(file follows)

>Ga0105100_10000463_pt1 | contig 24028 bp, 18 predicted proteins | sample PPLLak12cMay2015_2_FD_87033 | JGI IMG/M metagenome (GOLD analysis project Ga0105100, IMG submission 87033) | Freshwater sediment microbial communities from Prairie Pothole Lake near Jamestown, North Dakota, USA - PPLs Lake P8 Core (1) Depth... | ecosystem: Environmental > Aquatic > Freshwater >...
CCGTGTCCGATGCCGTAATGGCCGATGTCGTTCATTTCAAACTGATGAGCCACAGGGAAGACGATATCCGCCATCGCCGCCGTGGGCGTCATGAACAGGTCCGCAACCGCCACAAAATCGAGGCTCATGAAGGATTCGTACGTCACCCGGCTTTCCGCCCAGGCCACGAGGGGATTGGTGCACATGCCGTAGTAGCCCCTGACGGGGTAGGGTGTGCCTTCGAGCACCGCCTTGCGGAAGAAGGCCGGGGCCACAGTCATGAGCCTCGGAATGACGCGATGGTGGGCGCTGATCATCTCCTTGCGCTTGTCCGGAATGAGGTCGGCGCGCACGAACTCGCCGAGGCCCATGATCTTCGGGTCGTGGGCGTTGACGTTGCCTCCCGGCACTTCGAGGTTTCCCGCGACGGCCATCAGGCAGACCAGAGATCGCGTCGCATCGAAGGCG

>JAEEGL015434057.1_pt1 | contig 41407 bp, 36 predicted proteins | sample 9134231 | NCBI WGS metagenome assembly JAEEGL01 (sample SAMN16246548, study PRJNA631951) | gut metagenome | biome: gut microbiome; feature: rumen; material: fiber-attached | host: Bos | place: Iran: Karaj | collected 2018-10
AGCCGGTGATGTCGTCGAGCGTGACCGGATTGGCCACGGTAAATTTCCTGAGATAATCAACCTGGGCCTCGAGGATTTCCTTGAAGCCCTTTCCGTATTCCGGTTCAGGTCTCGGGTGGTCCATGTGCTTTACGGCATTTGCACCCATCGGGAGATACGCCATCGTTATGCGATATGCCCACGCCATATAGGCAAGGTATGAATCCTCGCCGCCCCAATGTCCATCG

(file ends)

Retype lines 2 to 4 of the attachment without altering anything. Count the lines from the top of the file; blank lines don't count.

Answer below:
CCGTGTCCGATGCCGTAATGGCCGATGTCGTTCATTTCAAACTGATGAGCCACAGGGAAGACGATATCCGCCATCGCCGCCGTGGGCGTCATGAACAGGTCCGCAACCGCCACAAAATCGAGGCTCATGAAGGATTCGTACGTCACCCGGCTTTCCGCCCAGGCCACGAGGGGATTGGTGCACATGCCGTAGTAGCCCCTGACGGGGTAGGGTGTGCCTTCGAGCACCGCCTTGCGGAAGAAGGCCGGGGCCACAGTCATGAGCCTCGGAATGACGCGATGGTGGGCGCTGATCATCTCCTTGCGCTTGTCCGGAATGAGGTCGGCGCGCACGAACTCGCCGAGGCCCATGATCTTCGGGTCGTGGGCGTTGACGTTGCCTCCCGGCACTTCGAGGTTTCCCGCGACGGCCATCAGGCAGACCAGAGATCGCGTCGCATCGAAGGCG

>JAEEGL015434057.1_pt1 | contig 41407 bp, 36 predicted proteins | sample 9134231 | NCBI WGS metagenome assembly JAEEGL01 (sample SAMN16246548, study PRJNA631951) | gut metagenome | biome: gut microbiome; feature: rumen; material: fiber-attached | host: Bos | place: Iran: Karaj | collected 2018-10
AGCCGGTGATGTCGTCGAGCGTGACCGGATTGGCCACGGTAAATTTCCTGAGATAATCAACCTGGGCCTCGAGGATTTCCTTGAAGCCCTTTCCGTATTCCGGTTCAGGTCTCGGGTGGTCCATGTGCTTTACGGCATTTGCACCCATCGGGAGATACGCCATCGTTATGCGATATGCCCACGCCATATAGGCAAGGTATGAATCCTCGCCGCCCCAATGTCCATCG